I ran, this afternoon, along the lakefront. Not far from downtown, I passed a little sign randomly stuck in the ground. These pop up every now and then, but not often. Usually they warn of lakefront path closures due to weekend events or the occasional construction project. This one? “Urogynecology Institute of Chicago”. Huh? Okay, I’m paraphrasing the title, but not the specialty. Urogynecology? I’m not an expert, but that sounded like female bladder problems to me. I checked it on the web when I got home, and yep, I was right.
But the sign wasn’t linked to any lakefront event, or to any upcoming races. It was just the name of the clinic on a corrugated plastic sign stuck in the ground with a metal frame. A unique stab at advertising, and to an unlikely audience. Think about it. Isn’t it hard to imagine a woman with urinary problems deciding it’s a good idea to spend her time running or biking up and down the lakefront? But what do I know?
Nevertheless, it set my brain to wandering while I ran. Never mind the clinical bladder issues, taking a pee on a run is sometime a curious problem. Not a big deal on a little 5 or 10K, of course, but when you’re going to be running for 2, 4, 6 or even 12 hours at a time (and I have), well, it comes up. And if not for me, then certainly for my fellow runners.
At the first half-marathon I ran in 2006, I was slightly astonished to see people, during the race, standing in line outside of the port-a-johns on the course, waiting their turn. Standing in line to pee during a race! Men and Women both! At the 3-mile point! Wasn’t it supposed to be a race?
Not everybody bothers to wait in a line. Before I ran the New York City Marathon last year, I was told that I should hope to start the race on the upper level of the Verrazano-Narrows Bridge. The VNB is huge and the marathon uses both the upper and lower levels to ease congestion at the starting line. I was assigned to the upper level, and I found out why that was good. Past the 1 mile marker - over the crest, but still on the bridge - dozens and dozens of men were pulling over to the edge of the bridge and peeing off the side. I’m sure the wind up there, 250 feet above the water, was catching all that urine and blowing it right back under the bridge and all over the runners on the lower level. Gross!
Dean Karnazes, in his best selling book about ultra-running, talks about discovering the urinary strategy used by most of the elite ultra-runners when they’re competing to win a race: They don’t stop at all. They just pull their shorts aside and let it go on the go. He says he figured this out when he noticed the strange, extended, stuttering, yellow lines in the snow at his first ultra.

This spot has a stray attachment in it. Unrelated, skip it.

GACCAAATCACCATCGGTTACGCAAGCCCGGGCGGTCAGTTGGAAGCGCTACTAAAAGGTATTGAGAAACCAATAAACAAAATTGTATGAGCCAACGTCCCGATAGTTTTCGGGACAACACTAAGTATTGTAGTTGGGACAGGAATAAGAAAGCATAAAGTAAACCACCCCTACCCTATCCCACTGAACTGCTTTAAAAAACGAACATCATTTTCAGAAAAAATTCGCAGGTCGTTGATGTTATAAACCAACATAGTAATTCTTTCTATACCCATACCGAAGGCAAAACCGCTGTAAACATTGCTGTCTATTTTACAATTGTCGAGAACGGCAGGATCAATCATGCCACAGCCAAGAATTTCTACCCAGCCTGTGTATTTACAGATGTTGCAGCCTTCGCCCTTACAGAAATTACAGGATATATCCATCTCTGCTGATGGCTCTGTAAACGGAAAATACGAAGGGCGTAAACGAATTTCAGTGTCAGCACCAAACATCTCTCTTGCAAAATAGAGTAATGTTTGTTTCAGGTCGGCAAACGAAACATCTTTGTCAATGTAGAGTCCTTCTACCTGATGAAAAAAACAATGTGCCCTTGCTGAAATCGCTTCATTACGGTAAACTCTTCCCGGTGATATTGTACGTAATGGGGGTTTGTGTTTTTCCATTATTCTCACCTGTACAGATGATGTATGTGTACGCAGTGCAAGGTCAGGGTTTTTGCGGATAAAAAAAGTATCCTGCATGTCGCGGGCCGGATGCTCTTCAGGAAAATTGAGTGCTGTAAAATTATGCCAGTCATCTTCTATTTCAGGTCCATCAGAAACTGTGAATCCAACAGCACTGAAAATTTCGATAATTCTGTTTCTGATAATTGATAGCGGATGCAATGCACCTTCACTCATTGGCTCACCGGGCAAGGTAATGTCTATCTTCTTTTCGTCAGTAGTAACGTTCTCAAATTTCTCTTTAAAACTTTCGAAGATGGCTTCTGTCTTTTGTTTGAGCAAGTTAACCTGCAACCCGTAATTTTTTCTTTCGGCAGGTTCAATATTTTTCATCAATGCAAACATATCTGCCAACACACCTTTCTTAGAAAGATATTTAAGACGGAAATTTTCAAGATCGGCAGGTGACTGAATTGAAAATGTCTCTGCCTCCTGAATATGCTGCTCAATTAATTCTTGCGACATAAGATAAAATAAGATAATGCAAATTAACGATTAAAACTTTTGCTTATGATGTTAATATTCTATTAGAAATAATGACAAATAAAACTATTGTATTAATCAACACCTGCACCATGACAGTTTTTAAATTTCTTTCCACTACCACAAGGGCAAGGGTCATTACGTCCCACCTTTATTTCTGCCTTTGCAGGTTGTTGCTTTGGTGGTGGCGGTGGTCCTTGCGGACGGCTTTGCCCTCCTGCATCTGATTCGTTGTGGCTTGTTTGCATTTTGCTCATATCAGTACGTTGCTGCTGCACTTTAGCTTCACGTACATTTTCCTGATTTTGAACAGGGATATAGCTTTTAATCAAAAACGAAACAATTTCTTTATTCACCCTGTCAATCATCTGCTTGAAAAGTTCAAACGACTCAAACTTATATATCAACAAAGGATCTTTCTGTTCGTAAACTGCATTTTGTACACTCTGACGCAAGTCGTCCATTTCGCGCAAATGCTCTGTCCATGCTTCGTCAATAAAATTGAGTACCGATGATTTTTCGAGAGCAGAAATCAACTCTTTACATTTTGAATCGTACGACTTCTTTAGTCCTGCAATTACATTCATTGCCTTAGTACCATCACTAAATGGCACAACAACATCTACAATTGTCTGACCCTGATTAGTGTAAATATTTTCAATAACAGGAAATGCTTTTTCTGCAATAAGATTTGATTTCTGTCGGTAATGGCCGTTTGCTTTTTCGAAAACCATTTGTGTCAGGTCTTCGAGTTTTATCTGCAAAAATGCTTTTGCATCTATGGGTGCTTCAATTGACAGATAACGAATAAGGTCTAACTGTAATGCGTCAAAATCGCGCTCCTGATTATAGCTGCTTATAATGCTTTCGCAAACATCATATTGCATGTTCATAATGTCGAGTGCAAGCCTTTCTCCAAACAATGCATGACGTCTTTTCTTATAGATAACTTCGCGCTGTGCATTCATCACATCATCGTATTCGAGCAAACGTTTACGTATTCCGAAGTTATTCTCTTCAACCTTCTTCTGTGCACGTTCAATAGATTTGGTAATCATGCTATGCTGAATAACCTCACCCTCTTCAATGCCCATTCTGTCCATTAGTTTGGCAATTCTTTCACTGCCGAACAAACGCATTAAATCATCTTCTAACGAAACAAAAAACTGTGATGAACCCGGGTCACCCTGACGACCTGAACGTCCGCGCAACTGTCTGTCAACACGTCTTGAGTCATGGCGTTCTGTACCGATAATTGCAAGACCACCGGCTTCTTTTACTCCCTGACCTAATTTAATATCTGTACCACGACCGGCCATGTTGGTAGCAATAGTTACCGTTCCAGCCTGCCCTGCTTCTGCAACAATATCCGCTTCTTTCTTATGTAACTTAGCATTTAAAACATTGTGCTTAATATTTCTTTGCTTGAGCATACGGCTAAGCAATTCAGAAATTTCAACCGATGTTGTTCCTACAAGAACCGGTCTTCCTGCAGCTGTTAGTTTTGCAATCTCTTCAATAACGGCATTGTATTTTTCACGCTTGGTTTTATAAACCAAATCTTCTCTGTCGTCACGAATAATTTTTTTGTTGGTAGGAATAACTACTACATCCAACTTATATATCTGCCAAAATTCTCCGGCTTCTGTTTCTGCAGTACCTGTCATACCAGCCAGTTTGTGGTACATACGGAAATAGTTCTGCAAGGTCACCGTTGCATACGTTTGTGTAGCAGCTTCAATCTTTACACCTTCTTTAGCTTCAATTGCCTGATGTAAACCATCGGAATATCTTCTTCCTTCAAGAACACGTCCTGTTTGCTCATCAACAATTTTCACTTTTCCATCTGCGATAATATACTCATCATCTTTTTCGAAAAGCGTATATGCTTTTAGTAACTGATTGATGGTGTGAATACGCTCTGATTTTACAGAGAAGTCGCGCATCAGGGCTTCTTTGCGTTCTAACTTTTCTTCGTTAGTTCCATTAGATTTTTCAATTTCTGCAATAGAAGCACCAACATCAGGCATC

Speaking of ultras, at my first trail marathon, the race director, in his short pre-race speech reminding us all of the course and the rules, advised us of the local policy: “There aren’t any port-a-potties out there on the trail, sorry everyone. So, while you’re running… whadaya say, girls on the left and boys on the right?” It got him a good laugh from all of us.
But the beats-all, takes-the-cake story happened to me at last year’s Chicago Marathon. It was minutes before the race and we’re all standing together in the corrals. As usual, they were crowded, and more so at five minutes to race time when people began to push forward a bit. It was right about then that a woman standing a little in front of me on my right squatted down slightly. I could then hear the distinct sound of water trickling onto the pavement.
She had pulled the leg of her shorts aside and was just peeing on the street in the middle of all the waiting runners. She was completely unabashed about it. No visible remorse of any kind. Not true for all of us around her, though. It was odd to watch the ripple of awareness spread across the people around her in the corral. We were all trying not to look at her, or each other, or to say anything. But this is true too: No one chastised her; no one even shot her an evil look. After all, we’d all seen or waited in the impossible lines at the port-a-johns.
It took her, maybe, 15 seconds to empty her tank. By the time she was done, a perimeter had pushed back in a circle around her that was four or five feet in all directions. There was a guy with her, the only one of us who hadn’t stepped back, and he summed it up correctly on behalf of everyone: “I admit, I’m impressed,” he said, but the look on his face was a mix of befuddlement and concern.
Yes. Yes, that one takes the cake.